- Every employee should be aware of the drill and understand its importance
2. Communicate the plan
Next, you want to make sure everyone is aware of the plan. While a surprise alarm might inspire haste in evacuating, it creates unnecessary chaos and risks reducing the drill’s effectiveness.
Use every communication channel at your disposal to let personnel know when the drill is taking place, the relevant emergency procedures it will practice, and detailed instructions for the drill:
- Send company-wide messages via email, SMS, Slack, or an emergency communication system
- Automatically schedule the drill on employees’ online calendars
- Place a reminder on your company intranet
3. Establish goals
To determine wins and spot areas for improvement in your emergency plans, you need measurable goals. When setting goals, keep in mind the realities of your organization, such as team composition and the buildings they occupy, as well as the most likely scenarios your company will face.
Some of the common metrics to assess during emergency drills include:
- Set target times for everyone to evacuate and reach their designated assembly areas
- Do the same for securing hazardous materials, and measure that separately from the total evacuation time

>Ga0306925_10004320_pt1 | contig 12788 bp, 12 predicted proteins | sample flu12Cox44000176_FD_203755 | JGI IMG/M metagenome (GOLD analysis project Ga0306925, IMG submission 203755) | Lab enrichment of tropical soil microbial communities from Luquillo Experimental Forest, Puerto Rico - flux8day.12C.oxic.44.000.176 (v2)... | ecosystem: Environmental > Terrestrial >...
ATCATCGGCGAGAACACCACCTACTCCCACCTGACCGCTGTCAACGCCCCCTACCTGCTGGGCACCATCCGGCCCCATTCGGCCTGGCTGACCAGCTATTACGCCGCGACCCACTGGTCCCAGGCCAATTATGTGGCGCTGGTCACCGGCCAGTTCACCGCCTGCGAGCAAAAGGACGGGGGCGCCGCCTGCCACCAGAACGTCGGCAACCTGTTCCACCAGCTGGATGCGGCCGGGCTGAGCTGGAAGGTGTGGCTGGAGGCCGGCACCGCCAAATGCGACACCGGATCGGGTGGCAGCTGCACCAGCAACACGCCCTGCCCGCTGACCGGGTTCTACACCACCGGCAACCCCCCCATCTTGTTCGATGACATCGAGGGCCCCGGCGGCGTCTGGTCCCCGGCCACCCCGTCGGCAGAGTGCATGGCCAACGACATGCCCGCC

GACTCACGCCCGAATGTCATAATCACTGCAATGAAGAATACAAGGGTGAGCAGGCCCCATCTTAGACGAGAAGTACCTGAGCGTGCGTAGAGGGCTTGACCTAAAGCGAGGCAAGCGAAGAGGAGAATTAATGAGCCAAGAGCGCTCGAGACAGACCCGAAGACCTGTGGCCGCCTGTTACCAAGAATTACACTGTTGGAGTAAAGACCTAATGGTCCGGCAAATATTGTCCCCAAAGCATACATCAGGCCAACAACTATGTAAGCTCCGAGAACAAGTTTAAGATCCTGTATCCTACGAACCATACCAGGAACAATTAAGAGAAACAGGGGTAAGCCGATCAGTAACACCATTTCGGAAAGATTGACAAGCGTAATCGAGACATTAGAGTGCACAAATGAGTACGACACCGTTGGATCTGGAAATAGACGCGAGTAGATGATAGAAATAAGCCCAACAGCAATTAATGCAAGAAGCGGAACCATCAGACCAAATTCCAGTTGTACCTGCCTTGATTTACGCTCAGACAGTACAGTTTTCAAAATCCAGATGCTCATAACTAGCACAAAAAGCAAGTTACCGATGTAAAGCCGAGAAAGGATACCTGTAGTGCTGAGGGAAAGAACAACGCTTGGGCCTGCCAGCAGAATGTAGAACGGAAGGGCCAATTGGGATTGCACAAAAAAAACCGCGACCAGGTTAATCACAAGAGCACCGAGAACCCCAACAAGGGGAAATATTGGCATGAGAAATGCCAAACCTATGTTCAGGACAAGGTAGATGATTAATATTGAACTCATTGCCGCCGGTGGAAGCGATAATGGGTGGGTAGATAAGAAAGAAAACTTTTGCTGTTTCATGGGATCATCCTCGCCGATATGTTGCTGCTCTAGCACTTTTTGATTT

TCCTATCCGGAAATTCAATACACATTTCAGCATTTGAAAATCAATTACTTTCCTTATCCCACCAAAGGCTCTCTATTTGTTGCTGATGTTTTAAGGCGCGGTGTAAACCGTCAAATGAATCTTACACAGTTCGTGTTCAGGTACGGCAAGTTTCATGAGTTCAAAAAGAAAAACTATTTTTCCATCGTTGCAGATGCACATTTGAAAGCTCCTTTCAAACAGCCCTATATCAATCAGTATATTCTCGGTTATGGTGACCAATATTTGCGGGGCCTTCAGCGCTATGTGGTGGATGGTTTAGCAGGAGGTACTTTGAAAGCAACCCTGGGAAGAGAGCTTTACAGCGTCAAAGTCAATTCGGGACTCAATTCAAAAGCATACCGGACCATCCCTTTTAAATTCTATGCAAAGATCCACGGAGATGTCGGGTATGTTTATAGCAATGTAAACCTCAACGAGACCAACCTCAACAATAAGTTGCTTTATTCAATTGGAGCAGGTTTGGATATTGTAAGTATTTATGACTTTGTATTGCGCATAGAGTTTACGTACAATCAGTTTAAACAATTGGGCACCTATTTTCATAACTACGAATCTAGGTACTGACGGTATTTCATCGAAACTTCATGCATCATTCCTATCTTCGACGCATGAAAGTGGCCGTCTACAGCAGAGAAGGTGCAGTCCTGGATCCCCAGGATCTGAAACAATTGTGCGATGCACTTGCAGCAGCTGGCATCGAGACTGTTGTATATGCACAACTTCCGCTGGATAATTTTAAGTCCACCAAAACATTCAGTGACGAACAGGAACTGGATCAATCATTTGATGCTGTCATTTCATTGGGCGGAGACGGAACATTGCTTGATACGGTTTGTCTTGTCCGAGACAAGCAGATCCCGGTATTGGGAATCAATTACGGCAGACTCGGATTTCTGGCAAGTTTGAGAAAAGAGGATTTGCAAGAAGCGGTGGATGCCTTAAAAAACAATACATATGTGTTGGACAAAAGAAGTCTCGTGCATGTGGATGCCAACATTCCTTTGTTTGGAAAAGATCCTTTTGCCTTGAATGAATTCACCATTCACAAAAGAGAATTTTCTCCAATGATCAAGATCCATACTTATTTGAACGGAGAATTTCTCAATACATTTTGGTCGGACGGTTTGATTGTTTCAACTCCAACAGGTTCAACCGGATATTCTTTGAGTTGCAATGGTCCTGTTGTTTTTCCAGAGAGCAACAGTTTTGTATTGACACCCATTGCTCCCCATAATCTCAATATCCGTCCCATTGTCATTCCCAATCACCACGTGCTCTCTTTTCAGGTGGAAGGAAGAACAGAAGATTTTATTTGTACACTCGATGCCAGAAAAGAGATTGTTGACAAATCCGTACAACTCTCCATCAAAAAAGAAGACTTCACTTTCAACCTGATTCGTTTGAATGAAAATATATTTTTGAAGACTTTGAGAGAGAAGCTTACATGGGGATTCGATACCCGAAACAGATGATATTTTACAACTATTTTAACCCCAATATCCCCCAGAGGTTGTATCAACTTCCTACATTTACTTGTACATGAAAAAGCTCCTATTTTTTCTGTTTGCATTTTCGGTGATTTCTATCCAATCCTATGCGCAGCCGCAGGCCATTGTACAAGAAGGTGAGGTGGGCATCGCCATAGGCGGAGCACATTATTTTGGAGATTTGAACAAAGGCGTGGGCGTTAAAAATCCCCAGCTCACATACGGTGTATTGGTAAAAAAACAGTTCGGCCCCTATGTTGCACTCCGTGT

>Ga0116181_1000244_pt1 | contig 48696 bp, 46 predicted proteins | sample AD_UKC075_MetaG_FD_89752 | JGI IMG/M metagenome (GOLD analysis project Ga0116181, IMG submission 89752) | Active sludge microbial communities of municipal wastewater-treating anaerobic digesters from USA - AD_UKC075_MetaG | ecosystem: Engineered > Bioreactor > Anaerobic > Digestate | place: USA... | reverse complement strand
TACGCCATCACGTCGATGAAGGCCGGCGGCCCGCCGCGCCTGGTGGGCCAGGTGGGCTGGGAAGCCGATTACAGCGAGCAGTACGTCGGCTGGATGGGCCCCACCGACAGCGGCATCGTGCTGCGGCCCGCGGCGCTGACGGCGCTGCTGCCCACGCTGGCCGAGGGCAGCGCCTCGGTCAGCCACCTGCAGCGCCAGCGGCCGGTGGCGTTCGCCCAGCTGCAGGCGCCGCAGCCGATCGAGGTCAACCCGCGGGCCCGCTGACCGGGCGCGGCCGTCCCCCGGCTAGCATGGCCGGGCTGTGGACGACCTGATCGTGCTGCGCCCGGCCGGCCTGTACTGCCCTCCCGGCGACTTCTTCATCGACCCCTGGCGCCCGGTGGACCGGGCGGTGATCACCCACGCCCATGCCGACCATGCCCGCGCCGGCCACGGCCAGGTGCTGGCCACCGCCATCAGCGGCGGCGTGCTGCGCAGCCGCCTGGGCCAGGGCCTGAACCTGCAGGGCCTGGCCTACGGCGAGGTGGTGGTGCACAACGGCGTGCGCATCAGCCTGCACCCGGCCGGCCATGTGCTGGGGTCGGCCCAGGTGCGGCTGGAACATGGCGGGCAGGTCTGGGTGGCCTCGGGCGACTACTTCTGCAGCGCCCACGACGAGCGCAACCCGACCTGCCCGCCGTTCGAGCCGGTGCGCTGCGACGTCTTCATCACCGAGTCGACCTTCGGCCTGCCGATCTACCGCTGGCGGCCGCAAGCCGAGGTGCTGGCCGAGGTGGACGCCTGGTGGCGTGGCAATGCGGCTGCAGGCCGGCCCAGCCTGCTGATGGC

- Determine the minimum amount of time it will take to shut down heavy machinery that could exacerbate an emergency
- Include qualitative goals like employee understanding and confidence—if someone’s running around confused during a drill, they’re a risk to both themself and others
Additionally, consider whether goals need adjustments for factors like severe weather. If your company sits on a sprawling campus and you’re practicing a full-scale emergency evacuation plan, consider that your team might need to navigate outdoor areas with ice and snow during a real emergency.
4. Practice the emergency procedures
Once you’ve prepared, it’s time to actually run drills. In many cases, that means running a full-scale exercise, such as evacuating an entire building or shutting down a factory to make sure your team can do it quickly enough.